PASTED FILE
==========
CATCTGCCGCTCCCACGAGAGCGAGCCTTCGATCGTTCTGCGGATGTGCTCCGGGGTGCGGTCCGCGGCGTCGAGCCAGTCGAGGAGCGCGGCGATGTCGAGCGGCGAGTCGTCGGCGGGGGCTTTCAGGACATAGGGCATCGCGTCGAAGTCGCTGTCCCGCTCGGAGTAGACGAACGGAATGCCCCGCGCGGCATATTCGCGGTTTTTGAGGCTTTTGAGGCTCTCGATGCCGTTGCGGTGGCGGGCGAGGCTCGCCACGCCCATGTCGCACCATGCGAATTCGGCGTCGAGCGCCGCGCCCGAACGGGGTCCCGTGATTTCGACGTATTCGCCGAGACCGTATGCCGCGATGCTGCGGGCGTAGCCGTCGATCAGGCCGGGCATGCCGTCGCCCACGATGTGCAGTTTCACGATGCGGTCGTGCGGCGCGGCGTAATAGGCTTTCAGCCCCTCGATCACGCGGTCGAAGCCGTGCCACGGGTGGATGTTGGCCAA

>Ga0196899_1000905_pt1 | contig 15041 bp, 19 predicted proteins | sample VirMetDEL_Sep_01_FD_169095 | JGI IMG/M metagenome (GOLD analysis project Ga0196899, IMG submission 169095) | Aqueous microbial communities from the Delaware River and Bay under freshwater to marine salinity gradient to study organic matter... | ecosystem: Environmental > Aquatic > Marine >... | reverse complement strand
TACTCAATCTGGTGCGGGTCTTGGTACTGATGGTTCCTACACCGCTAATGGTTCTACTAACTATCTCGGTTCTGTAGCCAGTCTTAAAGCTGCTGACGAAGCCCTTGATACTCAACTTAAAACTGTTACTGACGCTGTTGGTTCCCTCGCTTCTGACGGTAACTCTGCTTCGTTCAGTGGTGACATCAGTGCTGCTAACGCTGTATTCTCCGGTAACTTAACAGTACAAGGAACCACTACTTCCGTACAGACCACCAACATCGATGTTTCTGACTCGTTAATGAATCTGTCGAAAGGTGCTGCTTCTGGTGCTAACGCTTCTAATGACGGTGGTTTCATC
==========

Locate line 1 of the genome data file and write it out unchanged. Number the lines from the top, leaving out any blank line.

CATCTGCCGCTCCCACGAGAGCGAGCCTTCGATCGTTCTGCGGATGTGCTCCGGGGTGCGGTCCGCGGCGTCGAGCCAGTCGAGGAGCGCGGCGATGTCGAGCGGCGAGTCGTCGGCGGGGGCTTTCAGGACATAGGGCATCGCGTCGAAGTCGCTGTCCCGCTCGGAGTAGACGAACGGAATGCCCCGCGCGGCATATTCGCGGTTTTTGAGGCTTTTGAGGCTCTCGATGCCGTTGCGGTGGCGGGCGAGGCTCGCCACGCCCATGTCGCACCATGCGAATTCGGCGTCGAGCGCCGCGCCCGAACGGGGTCCCGTGATTTCGACGTATTCGCCGAGACCGTATGCCGCGATGCTGCGGGCGTAGCCGTCGATCAGGCCGGGCATGCCGTCGCCCACGATGTGCAGTTTCACGATGCGGTCGTGCGGCGCGGCGTAATAGGCTTTCAGCCCCTCGATCACGCGGTCGAAGCCGTGCCACGGGTGGATGTTGGCCAA